Wizards of the Coast on Tuesday published a system reference document for Dungeons & Dragons 5th Edition under the open gaming license it originally released for 3rd Edition back in 2000. While some third-parties had already been publishing compatible game material using veiled references to “fifth edition fantasy” and similar language, this means that those interested now have a WOTC-recognized legal avenue for releasing products that openly acknowledge a connection with Dungeons & Dragons.
Drawing on the approach modeled by parent company Hasbro with 3D printing, Wizards of the Coast also on Tuesday launched the Dungeon Masters Guild, an online marketplace for independent D&D material such as adventures, monsters, and character backgrounds. Revenue from sales in the market are split evenly with with participants, who are also able to set their own prices.
Publishing OGL 5th Edition material through the Dungeon Masters Guild is not required but does provide authors the additional benefit of being able to incorporate elements from WOTC’s Forgotten Realms setting in to their creations. This at least is the stated intent. The Community Content Agreement, which is required to add new products, does not actually specify the intellectual property that participants may use, referring only to “portions and elements of Dungeons & Dragons campaign settings.” Additionally, by signing the Agreement, the author grants other participants license to use all elements of their work in subsequent products.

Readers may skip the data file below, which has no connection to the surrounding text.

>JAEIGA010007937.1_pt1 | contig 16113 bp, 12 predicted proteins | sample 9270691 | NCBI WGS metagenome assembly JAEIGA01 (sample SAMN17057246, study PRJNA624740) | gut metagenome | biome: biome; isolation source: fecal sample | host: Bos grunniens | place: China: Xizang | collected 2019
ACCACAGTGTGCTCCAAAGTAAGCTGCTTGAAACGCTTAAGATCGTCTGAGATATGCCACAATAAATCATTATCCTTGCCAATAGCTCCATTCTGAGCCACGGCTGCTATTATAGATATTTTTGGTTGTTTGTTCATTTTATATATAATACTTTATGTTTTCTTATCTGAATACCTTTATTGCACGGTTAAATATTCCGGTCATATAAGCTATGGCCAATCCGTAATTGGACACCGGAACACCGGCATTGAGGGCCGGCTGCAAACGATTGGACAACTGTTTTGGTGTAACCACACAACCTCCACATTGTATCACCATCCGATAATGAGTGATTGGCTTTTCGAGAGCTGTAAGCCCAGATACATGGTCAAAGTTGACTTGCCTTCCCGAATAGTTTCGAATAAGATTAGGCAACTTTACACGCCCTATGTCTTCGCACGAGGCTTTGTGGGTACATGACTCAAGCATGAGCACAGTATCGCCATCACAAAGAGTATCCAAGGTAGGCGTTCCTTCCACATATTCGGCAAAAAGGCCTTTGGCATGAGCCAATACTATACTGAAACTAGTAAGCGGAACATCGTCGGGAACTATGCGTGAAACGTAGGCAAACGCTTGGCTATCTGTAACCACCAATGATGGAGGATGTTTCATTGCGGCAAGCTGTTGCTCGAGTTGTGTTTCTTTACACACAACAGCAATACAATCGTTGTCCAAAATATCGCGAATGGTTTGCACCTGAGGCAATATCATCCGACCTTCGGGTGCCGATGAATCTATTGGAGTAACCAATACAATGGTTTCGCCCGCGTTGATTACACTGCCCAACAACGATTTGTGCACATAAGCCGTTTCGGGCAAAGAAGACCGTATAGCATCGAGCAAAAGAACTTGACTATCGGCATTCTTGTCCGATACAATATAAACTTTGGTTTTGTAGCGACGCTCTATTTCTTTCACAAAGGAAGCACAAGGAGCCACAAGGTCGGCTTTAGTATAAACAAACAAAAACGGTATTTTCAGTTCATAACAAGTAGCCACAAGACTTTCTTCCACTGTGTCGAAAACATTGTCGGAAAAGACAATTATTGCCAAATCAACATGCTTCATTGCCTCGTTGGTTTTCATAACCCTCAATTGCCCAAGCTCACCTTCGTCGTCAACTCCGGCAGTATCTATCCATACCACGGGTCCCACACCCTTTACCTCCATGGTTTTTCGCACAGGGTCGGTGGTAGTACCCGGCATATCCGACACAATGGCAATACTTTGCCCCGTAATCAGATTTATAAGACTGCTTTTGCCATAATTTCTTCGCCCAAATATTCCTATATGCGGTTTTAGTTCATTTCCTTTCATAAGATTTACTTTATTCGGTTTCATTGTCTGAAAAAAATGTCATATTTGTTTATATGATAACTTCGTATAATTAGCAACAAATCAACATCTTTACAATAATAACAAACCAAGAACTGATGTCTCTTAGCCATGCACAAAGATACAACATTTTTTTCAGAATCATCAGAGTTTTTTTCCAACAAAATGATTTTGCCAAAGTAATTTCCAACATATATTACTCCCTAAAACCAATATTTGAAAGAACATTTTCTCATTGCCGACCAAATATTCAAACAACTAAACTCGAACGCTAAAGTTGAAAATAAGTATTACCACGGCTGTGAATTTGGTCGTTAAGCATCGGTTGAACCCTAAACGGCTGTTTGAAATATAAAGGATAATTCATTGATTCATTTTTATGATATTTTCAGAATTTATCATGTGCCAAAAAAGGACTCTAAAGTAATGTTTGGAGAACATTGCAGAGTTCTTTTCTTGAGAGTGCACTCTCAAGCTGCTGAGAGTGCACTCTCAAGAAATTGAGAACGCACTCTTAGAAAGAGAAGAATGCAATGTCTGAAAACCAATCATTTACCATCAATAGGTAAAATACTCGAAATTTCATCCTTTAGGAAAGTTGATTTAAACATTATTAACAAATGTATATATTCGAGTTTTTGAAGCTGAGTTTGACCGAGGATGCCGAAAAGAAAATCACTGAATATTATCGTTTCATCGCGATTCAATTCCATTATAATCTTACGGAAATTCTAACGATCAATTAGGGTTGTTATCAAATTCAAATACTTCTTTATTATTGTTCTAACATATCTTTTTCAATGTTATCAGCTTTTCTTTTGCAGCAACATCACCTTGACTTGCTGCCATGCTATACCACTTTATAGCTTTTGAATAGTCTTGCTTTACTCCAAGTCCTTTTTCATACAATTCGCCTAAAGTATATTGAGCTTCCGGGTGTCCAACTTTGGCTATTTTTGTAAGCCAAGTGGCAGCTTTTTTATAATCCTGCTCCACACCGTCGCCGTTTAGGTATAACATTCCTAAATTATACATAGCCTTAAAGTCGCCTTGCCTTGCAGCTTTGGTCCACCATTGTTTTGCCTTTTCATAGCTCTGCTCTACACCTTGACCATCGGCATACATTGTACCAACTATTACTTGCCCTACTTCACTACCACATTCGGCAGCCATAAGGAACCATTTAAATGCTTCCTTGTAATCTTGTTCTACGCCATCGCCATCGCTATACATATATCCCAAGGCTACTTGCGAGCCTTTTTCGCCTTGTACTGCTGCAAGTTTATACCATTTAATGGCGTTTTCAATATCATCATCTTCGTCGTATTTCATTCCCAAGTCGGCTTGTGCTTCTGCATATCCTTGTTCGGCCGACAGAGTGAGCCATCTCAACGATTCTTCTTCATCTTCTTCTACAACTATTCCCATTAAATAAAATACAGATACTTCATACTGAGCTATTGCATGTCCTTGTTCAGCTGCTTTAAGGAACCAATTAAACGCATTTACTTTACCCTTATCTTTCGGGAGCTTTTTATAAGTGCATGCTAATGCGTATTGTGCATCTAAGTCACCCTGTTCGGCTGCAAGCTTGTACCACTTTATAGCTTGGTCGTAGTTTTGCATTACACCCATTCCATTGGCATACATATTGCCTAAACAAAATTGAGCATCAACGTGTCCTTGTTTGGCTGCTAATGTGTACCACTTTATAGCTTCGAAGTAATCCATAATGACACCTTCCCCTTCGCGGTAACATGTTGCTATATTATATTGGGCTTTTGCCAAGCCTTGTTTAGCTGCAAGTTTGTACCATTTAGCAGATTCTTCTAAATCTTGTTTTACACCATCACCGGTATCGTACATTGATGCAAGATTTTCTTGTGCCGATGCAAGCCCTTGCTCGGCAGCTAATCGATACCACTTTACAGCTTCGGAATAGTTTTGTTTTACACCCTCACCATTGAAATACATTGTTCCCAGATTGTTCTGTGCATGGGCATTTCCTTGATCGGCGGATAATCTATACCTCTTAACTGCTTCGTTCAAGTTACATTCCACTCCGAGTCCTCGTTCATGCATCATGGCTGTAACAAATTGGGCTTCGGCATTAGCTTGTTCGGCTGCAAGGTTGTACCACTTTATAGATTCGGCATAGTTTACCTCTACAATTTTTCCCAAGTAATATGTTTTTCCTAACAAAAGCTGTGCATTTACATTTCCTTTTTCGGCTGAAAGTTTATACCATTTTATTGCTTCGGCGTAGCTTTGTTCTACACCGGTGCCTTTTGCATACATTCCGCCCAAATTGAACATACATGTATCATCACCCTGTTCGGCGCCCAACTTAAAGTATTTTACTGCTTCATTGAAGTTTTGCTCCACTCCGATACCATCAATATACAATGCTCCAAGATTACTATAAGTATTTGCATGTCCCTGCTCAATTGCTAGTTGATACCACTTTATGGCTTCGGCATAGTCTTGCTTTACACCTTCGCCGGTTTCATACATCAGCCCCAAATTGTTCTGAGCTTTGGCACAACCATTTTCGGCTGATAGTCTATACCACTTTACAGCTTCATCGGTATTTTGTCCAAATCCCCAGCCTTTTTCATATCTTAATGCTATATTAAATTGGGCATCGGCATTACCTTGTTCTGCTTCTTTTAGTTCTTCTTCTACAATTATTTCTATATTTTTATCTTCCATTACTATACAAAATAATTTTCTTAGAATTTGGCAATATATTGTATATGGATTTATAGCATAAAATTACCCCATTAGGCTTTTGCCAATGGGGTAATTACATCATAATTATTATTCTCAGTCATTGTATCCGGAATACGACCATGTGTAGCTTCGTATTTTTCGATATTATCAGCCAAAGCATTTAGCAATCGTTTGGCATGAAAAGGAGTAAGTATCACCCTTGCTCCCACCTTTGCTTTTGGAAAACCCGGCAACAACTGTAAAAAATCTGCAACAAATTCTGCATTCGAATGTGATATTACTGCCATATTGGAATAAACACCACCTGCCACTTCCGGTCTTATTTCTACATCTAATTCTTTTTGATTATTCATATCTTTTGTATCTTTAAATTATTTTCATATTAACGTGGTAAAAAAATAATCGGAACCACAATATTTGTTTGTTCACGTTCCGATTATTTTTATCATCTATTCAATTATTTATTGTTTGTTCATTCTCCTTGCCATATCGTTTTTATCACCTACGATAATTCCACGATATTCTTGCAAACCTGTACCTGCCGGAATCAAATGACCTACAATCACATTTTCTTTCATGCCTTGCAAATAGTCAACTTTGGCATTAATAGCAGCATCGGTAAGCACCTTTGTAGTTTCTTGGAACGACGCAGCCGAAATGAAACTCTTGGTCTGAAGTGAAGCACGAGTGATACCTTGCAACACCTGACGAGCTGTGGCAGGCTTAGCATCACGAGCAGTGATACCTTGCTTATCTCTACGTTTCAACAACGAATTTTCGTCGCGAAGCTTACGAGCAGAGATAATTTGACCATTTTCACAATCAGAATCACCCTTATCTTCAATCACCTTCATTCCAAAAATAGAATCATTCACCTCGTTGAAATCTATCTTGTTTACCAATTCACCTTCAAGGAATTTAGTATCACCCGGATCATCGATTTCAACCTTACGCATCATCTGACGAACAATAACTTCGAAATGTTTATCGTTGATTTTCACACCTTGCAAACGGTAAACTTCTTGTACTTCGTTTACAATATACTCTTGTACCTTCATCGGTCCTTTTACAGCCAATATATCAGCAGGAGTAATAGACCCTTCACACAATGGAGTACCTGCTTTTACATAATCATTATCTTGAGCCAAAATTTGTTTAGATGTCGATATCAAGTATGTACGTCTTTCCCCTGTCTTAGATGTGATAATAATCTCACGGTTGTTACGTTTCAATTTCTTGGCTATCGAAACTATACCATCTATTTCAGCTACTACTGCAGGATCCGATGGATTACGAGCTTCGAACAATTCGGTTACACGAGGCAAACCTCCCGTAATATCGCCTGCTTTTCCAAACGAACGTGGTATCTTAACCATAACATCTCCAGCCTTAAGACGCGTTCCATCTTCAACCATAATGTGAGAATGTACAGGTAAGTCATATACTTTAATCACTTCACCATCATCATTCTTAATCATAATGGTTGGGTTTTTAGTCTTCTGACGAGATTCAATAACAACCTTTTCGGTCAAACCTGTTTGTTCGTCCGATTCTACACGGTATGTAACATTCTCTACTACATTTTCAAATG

Together the two moves have the potential to significantly expand the landscape of 5th Edition D&D products, however it seems to me that the Dungeon Masters Guild is targeted more toward supporting fan content, while commercial publishers may be better served by sticking to the OGL.